It was an expensive holiday, and the most affordable (and most enjoyable) for me was going to the supermarket. Yes. Eiffel Tower, Louvre, Arc d’Triomphe -forget it, the supermarkets is where it’s at. Particularly in the Galleries Lafayette Gourmet. It was foodie heaven. I could have spent hours trying all the delicious produce but alas we was on a tight schedule and I had a feeling the husband was getting nervous with the amount of money I was spending on chocolate. I seem to however go into this ‘money-no-object’ state when I’m in foreign supermarkets; I think it’s because you never really know what things cost unless you have an amazing ability to convert instantly.

My best purchase wasn’t found in the supermarket (although they also sold it there) but in one of the most famous tea rooms in Paris – Angelina. Their hot chocolate is arguably (but debated consistently on trip advisor) as one of the best in Paris. I bought a box then…naturally.

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My return home to England was depressing to say the least, we only had a 5 day honeymoon which went a bit fast (we hope to go somewhere longer next year) and I STILL didn’t think I bought enough food back with me. Disaster! On the upside though I’m now back to share with you this recipe, which I put together in my mind on the flight back. A bit weary of cooking cake with chocolat chaud but let me tell you…this did not disappoint.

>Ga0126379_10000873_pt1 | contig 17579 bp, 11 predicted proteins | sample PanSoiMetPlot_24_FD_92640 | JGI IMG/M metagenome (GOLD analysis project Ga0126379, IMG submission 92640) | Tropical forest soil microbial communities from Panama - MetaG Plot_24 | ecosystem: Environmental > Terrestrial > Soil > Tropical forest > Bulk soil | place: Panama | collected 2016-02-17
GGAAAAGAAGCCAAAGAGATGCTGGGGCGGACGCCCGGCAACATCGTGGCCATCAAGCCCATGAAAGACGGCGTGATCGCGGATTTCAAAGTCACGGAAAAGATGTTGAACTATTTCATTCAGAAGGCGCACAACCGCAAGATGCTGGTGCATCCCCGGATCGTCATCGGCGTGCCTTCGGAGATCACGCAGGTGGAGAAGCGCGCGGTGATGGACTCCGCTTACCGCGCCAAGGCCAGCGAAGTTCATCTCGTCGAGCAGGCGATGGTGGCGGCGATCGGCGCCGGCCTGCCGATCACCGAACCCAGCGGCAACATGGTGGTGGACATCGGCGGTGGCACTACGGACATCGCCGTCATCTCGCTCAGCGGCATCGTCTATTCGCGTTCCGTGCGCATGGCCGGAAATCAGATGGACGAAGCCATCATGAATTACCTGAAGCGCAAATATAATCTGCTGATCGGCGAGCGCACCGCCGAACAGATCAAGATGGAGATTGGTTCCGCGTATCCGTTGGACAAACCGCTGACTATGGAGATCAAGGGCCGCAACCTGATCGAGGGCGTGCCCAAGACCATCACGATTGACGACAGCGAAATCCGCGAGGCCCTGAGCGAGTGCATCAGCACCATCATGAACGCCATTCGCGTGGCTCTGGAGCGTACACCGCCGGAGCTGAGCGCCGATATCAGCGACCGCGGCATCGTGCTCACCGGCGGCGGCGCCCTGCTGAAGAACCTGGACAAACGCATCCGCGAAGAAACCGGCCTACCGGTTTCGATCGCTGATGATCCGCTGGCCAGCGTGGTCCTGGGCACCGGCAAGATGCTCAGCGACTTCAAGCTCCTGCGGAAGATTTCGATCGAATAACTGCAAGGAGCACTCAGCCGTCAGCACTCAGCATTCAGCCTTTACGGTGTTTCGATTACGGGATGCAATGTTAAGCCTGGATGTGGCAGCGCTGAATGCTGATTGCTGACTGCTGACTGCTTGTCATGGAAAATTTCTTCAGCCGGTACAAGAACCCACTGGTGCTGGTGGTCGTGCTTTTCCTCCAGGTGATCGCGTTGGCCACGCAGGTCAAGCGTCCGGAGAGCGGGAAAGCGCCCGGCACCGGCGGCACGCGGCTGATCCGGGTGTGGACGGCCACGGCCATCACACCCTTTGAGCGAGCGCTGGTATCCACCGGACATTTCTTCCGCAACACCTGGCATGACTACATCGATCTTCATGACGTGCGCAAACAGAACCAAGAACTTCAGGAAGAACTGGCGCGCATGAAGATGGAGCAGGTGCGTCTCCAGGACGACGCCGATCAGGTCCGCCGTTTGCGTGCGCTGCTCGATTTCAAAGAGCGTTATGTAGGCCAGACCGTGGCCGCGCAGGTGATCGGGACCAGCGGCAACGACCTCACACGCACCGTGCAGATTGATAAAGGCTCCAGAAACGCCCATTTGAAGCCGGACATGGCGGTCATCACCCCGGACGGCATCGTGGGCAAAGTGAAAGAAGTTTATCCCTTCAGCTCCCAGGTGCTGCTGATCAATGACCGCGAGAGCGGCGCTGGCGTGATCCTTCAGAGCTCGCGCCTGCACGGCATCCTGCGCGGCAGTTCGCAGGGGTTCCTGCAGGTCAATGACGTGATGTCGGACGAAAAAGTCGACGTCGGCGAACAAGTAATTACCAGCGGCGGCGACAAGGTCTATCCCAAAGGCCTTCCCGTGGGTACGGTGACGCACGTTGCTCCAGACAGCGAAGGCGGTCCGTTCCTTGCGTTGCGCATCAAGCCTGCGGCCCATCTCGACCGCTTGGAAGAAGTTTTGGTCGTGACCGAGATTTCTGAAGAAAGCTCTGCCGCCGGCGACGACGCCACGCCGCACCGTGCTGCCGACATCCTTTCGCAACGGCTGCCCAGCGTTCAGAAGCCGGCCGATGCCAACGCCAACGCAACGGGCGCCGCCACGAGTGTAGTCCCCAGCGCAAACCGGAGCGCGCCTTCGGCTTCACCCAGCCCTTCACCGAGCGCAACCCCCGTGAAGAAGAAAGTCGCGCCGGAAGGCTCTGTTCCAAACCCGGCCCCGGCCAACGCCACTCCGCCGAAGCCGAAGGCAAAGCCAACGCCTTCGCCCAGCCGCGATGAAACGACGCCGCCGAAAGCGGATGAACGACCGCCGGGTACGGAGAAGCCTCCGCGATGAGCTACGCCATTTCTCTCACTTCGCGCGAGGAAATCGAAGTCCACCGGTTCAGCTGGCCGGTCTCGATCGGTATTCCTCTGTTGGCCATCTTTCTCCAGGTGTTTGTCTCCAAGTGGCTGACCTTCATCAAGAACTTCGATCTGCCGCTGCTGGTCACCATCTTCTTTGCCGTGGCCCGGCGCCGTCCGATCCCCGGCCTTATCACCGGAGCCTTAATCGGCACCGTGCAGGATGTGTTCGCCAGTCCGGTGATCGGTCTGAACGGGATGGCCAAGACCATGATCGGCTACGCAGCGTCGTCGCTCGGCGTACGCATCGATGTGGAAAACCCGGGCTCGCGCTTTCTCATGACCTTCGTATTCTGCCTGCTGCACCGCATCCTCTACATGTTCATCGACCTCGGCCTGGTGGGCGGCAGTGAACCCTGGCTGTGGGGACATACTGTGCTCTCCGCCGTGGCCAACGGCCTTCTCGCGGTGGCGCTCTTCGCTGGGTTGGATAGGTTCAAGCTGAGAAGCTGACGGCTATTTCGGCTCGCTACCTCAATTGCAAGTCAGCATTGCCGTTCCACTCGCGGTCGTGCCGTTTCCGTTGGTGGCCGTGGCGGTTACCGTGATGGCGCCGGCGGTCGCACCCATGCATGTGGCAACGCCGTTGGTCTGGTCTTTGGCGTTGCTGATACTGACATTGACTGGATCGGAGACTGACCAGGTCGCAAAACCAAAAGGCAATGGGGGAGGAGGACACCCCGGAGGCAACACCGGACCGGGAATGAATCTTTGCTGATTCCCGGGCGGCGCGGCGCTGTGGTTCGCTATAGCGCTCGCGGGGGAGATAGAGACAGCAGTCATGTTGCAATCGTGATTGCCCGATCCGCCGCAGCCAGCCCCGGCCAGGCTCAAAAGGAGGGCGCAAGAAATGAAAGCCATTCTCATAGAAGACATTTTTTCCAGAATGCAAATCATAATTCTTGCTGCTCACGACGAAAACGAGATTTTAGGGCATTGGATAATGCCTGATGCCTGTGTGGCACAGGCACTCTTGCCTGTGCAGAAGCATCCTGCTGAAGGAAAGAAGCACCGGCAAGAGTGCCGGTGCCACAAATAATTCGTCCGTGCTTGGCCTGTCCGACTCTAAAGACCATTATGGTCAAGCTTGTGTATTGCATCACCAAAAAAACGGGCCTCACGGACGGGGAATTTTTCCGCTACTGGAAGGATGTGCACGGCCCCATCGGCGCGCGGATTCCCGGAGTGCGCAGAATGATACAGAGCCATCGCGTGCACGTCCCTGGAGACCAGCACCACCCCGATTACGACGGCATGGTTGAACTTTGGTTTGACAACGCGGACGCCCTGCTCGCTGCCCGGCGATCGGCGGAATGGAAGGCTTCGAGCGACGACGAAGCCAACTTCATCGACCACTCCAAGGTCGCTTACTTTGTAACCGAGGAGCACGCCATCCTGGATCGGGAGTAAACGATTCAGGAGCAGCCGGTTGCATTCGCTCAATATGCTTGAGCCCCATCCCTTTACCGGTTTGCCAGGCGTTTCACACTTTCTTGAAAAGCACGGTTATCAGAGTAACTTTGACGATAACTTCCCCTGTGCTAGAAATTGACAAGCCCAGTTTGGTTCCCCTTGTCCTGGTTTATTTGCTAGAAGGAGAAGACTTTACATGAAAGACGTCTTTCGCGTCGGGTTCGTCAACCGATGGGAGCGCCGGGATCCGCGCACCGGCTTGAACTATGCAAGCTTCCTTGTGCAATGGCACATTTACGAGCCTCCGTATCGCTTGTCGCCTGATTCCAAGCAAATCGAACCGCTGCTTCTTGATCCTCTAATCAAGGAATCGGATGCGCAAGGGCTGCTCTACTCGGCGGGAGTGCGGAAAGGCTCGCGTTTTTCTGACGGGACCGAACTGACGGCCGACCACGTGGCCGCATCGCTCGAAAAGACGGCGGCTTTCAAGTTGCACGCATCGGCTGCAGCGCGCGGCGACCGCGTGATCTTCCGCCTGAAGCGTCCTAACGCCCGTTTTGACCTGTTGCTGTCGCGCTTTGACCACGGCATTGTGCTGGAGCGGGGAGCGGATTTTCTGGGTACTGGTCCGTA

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There’s something very child-like about messing around with hot chocolate in the kitchen, I remember mixing all kinds of cream/milk/caramel syrup concoctions when I was young. This went all through university as well. You just can’t grow out of that indulgent simplicity.

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This Hot chocolate maderia cake though is not recommended for children however, it involves Crème d’Abricot (Apricot Liqueur) and I did get drunk in the process of testing. You can use any Liqueur really but I found this one a bit different and it also gives it an almondy taste that is lovely with sweet chocolate.

Either put the icing on top or use it as a side cream- this cake is particularly nice when heated up! Either way Ash loved it.

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Hot Chocolate Maderia Cake with Creme d’Abricot Mascapone Icing

225g butter, softened

200g caster sugar

4 eggs

1 tsp vanilla extract

175g gluten free plain flour

25g Ground Almonds

2tsp of Xanthan Gum

2 tsp baking powder

50ml milk

100g hot chocolate powder (at least 50% cocoa)

2 Tablespoons of Apricot Liqueur (and a drizzle extra)

Mascapone  100g

Cream Cheese  200g

2 tablespoons of icing sugar

Preheat the oven to 180°C.

Butter the sides of a loaf tin and grease well with butter.